Paradigm announced it is purchasing Adva-Net, a Florida-based company with a network of pain management providers. While terms weren’t disclosed, word is the price was north of $105 million, a very healthy multiple of earnings.
I interviewed Paradigm CEO John Watts a few weeks back, but decided to hold off on publishing it until this deal was done. Watts, who has an impressive resume including multiple leadership roles in the “real world” (outside of work comp) is impressive; he has a clear strategic vision for the company, knows what he doesn’t know, and appears to understand the critical importance of branding. Quotes are from Watts
We talked about his strategy for Paradigm and the acquisitions the company made over the past year plus – specifically Foresight Medical and two case management firms – Alaris and Encore. In addition, Paradigm just acquired several ‘advisory solutions’ focused on pain management, catastrophic claims, and back care from Best Doctors.
Frankly I’ve long been somewhat puzzled by these acquisitions; NCM is old school, Foresight is anything but (and was wicked expensive).
Before those additions to the company, Paradigm had “a nice longstanding business doing pretty much one thing” – managing a carefully selected inventory of catastrophic claims, and doing so quite well. Management realized that a sole focus on cat claims wasn’t enough and the company needed to diversify. Acquiring case management assets, a business that Watt noted is “way more traditional than the cat claim business”, gave that cat claim “operation access to about 500 +/- employed nurse case managers.” Not only did this expand Paradigm’s ability to handle cat cases, it increased it’s customer footprint, provided a training ground for cat nurses, and added some “synergies” – management speak for reducing overhead expenses like management, finance, and HR.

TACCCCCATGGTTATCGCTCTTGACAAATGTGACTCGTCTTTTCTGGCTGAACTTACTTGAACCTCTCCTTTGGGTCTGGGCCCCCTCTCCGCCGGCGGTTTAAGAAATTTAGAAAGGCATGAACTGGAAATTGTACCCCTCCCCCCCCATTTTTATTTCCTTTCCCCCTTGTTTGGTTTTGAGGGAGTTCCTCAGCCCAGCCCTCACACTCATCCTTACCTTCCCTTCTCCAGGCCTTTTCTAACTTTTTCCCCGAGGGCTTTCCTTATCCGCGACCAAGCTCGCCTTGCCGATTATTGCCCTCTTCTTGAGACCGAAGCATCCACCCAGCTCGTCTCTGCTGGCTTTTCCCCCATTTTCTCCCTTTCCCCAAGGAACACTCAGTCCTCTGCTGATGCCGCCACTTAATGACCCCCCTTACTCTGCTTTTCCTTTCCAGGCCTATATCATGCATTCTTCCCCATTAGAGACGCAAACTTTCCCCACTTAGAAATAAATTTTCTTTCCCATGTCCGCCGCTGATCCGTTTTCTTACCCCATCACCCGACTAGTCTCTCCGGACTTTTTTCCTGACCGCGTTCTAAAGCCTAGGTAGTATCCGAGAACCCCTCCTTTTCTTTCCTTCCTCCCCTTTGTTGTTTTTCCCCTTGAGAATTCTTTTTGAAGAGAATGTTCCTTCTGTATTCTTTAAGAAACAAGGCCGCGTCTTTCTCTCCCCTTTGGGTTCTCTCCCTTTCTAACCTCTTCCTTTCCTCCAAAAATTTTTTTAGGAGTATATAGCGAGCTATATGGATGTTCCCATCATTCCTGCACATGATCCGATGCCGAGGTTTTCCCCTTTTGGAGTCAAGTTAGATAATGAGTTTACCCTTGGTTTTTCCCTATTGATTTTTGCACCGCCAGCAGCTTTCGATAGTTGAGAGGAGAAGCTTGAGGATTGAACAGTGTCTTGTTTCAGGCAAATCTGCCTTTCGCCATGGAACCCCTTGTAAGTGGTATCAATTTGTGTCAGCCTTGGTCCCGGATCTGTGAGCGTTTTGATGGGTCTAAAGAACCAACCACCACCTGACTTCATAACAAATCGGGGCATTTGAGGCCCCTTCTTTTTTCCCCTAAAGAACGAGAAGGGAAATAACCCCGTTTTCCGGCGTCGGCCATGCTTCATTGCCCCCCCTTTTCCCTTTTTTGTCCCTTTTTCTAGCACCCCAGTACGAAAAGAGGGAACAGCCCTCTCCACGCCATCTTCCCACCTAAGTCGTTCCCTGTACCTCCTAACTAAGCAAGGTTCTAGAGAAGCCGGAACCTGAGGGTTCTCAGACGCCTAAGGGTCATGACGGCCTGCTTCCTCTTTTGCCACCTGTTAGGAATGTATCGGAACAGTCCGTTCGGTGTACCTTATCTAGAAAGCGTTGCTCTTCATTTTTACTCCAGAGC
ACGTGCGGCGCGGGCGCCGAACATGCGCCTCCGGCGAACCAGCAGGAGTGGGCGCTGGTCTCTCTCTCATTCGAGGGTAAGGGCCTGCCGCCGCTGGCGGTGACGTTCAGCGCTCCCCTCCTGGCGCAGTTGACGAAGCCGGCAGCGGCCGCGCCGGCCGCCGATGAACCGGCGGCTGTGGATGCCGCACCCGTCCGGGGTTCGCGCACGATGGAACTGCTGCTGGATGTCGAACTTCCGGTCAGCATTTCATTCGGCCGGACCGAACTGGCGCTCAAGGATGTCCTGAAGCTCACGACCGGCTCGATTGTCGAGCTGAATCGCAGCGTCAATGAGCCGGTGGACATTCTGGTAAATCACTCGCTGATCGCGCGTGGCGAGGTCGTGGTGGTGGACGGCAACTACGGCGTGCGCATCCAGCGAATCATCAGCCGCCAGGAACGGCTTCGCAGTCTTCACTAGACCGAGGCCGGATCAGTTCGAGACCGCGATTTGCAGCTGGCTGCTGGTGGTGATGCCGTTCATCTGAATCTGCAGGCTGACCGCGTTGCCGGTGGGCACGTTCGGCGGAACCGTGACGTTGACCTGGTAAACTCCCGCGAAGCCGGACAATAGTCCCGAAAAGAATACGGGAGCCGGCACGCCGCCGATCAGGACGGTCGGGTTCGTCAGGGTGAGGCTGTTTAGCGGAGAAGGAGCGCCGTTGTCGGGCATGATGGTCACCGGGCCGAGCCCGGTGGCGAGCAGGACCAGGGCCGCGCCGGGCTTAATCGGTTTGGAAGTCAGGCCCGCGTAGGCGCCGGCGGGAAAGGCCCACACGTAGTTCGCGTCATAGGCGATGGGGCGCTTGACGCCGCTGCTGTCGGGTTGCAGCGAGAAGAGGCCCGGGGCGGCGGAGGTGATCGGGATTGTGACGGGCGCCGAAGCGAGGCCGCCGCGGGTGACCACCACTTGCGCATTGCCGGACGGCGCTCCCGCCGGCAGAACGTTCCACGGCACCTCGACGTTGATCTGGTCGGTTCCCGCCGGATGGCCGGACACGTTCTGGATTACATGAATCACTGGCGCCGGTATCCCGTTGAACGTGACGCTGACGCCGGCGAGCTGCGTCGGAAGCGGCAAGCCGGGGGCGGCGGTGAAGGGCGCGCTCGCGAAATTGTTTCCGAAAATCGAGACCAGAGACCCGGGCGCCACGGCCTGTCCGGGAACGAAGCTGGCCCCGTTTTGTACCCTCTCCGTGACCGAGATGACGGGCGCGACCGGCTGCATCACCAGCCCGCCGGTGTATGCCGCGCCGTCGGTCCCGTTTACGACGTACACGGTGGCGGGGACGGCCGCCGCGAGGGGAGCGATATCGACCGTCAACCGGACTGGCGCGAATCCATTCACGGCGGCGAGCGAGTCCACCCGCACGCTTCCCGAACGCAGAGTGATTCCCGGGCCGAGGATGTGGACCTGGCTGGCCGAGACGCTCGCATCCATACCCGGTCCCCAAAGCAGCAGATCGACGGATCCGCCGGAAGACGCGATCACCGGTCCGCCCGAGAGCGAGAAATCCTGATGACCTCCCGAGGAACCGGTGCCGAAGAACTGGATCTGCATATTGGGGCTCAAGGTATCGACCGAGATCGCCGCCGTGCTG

Going forward, Paradigm “wants to stitch together assets with the ability to take risk in complex acute situations to manage clinical outcomes…[the company will likely handle] more types of catastrophic conditions while also moving into lower severity claims.” Alaris and Encore (Paradigm’s NCM firms) help them do that.
Foresight was another acquisition; I asked how these services align with Foresight.
Foresight stands on it’s own. According to Watts, it has a “Strong focus on implants, cost and quality…Foresight is also building a high performance orthopedic network using data analytics.”
In the near future, expect Paradigm to be a “big player in the musculoskeletal space.” The company (again this was several weeks ago) was “in an acquisitive place now.” Going forward, the plan is to focus on becoming known as expert in managing ortho surgery care…first, couple [Foresight’s ortho network] services with NCM, then add catastrophic services.”
At the end state, expect Paradigm to handle a defined bundle from point of injury to back to work.
Future expansion will likely include a “front end solution on musculoskeletal condition to help clients avoid unnecessary surgeries” and the tools to do that.
So, Paradigm is focused on adding depth and breadth to the solutions it provides work comp payers – adding services to help with less acute claims, and broadening its capabilities to handle more of the claim medical service spectrum.
In this context, Adva-net will add a pain management provider network. After a rather prolonged development period, the company’s earnings recently ramped up significantly. The business model is primarily a traditional percentage of savings arrangement – the more services delivered, the more dollars earned.
The acquisition brings another specialty-focused business, some additional customers, and a provider network to the Paradigm portfolio.
The acquisition was expensive, but as the company has shown with Foresight, it isn’t afraid to pony up the bucks when it sets its sights on a deal.
Paradigm is intelligently diversifying and has a coherent and promising strategy. That said, I still don’t understand the prices paid.